Director: John Carpenter
Cast: Kurt Russell, Keith David
Review Author: Tony
If I’m being honest, I could have just reviewed John Carpenter films for this year’s horror season. Not only is he the best horror director ever, he’s also one of my favourite directors personally. While I’ve said that horror films were never my cup of tea (well anything outside of the 80s), Carpenter and Wes Craven have always been exceptions. Narrowing down which Carpenter film to review was no easy task, but I had to pick my favourite film of his, The Thing.
When released in 1982, critics slated The Thing. The film was called moronic and repulsive, and while everyone is entitled to their own opinion, how wrong they were. Many believe the icy reception The Thing received was due to it being released so shortly after the feel good, family classic, E.T. While both films share the same genre (science fiction) and both have an extraterrestrial, the similarities end there. It took nearly ten years for The Thing to receive the recognition it deserved and it now stands as one of the scariest and most respected horror movie’s ever made.
After the release of Ridley Scott’s Alien (1979), sci-fi and horror films borrowed heavily from its template of a crew finding themselves isolated and at the mercy of some monstrous foe. It’s a great template and we still see it in use today. However, Carpenter’s spin on this template is leagues ahead of all others. The plot follows an expedition crew in an Antarctic research facility who find themselves fighting for their lives after an unassuming intruder is invited into the facility.
The titular monster is both repulsive and horrifying, the practical effects still hold up today and are just as stomach churning as ever. The monsters ability to assimilate living organisms makes it one of the most terrifying and unpredictable movie monsters to ever grace the silver screen. Carpenter doesn’t just have us asking where could the monster be but also who could the monster be.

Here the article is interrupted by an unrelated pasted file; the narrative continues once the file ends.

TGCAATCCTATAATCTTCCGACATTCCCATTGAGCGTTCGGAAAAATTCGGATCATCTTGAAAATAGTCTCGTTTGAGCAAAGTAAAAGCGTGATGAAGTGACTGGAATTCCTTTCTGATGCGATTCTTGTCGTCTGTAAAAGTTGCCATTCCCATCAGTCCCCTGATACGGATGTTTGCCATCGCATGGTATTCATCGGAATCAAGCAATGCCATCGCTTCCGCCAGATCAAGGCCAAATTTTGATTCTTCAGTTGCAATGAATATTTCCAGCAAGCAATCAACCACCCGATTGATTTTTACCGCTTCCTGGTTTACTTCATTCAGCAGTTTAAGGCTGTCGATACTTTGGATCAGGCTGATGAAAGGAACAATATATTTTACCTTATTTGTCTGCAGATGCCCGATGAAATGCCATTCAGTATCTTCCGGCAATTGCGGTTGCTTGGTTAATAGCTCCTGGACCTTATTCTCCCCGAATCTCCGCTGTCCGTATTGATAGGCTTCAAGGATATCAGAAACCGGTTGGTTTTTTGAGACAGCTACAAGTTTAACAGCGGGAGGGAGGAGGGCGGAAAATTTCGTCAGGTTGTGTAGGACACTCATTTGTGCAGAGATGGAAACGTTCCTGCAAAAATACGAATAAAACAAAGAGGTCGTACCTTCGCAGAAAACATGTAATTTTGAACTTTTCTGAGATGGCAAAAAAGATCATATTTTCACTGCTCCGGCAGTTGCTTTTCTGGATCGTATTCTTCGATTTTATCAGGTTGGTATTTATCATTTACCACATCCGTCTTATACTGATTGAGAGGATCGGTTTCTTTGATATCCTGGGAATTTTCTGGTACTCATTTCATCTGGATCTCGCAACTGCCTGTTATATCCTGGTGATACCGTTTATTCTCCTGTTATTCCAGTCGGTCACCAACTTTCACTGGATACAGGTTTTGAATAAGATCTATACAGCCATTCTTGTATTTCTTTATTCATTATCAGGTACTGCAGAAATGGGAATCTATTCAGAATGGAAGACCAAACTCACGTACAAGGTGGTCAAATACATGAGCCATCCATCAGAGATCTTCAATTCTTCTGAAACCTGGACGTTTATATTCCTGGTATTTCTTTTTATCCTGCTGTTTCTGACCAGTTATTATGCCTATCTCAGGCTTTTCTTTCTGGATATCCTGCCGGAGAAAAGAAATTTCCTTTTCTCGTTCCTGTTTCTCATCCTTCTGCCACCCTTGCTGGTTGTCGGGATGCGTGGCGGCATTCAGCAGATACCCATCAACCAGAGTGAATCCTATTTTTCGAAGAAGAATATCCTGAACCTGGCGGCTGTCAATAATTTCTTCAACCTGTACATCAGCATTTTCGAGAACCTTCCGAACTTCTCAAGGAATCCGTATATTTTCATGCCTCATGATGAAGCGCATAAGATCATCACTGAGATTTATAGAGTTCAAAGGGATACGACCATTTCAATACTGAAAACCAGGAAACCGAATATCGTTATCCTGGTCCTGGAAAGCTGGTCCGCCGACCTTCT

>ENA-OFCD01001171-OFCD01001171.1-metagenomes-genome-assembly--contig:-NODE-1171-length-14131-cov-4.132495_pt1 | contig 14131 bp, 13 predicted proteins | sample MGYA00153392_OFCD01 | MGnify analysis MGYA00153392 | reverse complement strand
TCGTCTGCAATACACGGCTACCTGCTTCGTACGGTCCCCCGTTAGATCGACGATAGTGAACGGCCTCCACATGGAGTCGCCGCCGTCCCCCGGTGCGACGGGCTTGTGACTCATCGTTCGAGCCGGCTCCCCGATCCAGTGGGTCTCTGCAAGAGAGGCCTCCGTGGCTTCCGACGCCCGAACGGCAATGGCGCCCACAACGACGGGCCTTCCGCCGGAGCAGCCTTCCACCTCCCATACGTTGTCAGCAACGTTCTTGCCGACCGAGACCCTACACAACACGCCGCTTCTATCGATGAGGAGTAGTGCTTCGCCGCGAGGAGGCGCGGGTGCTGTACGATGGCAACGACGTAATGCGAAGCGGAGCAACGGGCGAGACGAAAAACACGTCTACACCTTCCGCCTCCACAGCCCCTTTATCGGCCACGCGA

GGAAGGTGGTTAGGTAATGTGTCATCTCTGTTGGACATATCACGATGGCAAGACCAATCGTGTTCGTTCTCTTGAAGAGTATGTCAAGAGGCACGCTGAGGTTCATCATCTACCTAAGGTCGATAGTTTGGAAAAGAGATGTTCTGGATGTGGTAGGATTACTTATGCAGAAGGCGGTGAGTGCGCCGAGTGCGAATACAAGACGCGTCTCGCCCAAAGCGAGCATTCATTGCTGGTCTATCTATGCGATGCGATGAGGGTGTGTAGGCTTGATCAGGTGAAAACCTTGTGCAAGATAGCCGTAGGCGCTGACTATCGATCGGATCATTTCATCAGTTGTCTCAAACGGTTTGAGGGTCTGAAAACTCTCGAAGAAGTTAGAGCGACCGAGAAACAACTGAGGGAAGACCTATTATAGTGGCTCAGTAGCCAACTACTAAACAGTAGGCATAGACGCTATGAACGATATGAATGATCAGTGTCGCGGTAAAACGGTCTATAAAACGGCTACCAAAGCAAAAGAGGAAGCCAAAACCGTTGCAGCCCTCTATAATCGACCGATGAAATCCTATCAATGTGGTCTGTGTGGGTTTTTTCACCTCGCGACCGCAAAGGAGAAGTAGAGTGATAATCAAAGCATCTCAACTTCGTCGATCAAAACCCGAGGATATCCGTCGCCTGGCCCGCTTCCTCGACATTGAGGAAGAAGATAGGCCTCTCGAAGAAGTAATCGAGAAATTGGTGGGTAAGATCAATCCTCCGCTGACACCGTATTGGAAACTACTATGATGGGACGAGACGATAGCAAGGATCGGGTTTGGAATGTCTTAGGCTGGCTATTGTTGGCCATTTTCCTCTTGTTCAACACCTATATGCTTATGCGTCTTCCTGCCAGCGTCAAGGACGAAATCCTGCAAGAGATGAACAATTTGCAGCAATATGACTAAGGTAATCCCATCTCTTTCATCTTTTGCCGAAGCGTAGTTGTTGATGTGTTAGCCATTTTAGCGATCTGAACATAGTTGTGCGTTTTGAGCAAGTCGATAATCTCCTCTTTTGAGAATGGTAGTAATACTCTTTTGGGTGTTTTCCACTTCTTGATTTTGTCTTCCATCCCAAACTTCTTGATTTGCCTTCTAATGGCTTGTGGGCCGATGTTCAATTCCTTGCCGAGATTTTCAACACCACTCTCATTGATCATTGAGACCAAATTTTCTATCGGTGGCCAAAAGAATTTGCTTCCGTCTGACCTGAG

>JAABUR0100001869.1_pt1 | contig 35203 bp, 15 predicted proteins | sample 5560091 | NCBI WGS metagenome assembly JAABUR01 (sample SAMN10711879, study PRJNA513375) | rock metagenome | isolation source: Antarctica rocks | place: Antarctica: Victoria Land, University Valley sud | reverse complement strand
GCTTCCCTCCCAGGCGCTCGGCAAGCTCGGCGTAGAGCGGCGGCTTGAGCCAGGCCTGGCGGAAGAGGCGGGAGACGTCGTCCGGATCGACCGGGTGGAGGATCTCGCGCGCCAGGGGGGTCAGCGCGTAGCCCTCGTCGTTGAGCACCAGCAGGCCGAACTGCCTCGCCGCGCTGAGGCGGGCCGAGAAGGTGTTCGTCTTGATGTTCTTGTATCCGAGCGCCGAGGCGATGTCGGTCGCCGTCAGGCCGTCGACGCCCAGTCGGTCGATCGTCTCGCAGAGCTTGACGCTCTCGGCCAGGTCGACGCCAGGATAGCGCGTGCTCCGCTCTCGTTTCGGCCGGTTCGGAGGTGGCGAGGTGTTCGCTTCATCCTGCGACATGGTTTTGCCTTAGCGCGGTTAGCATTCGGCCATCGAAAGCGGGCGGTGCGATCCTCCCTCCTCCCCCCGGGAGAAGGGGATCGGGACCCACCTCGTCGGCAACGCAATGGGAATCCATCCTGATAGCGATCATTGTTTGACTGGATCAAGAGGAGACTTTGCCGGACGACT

Carpenter expertly builds both paranoia and suspense through the film’s location and setting. Due to the unforgiving Antarctic conditions, simply abandoning the facility is not an option. Instead, the crew must remain and flush out the creature themselves in their cramped, claustrophobic research facility. The cast superbly displays the distrust and paranoia anyone would feel in this setting, quickly pointing fingers and losing control of the situation. Kurt Russell is at his career best as anti-hero, Macready, the gruff, hard-drinking helicopter pilot turned alien puncher.
Amidst all the paranoia, gore and tentacles is a minimalist yet unforgettable soundtrack by the legendary composer Ennio Morricone. The last few years has certainly seen a major resurgence in the synthesizer in film scores, it still has nothing on the 80s especially with a genius like Morricone behind it. Recently, The Hateful Eight directed by Tarantino had three unreleased tracks from The Thing’s soundtrack.
My adoration for this film is endless, it’s the perfect blend of science fiction, horror, and mystery. It’s the small details which Carpenter utilizes which sell the film like the crews physical discomfort with the freezing conditions of the Antarctic and the casual drinking to pass the time. The nihilistic tone matched with the gut-wrenching visuals solidifies The Thing as one of the best horror films ever made.
Also, you may have heard of a prequel to the film which was released in 2011. Save yourself the disappointment and just watch this film again.
Rating: 5 / 5 Glasses of fine brandy
One of my alltime favorite horrormovies. I might have lost count how any times I have seen it. Kurt Russel is fantastic, the effects are superb, and I always loved the sense of paranoia throughout the film. The prequel, ofcourse is inferior to this one, but I did not think it was a very bad movie. I loved the ending of the prequel where it seamlessly flowed over in the original. Anyway, great review 😀
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Is still pretty scary all these years later. Nice review.
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I appreciate the fact that John Carpenter built a great repertoire with Kurt Russell and Keith David in which they appeared in later movies of his.
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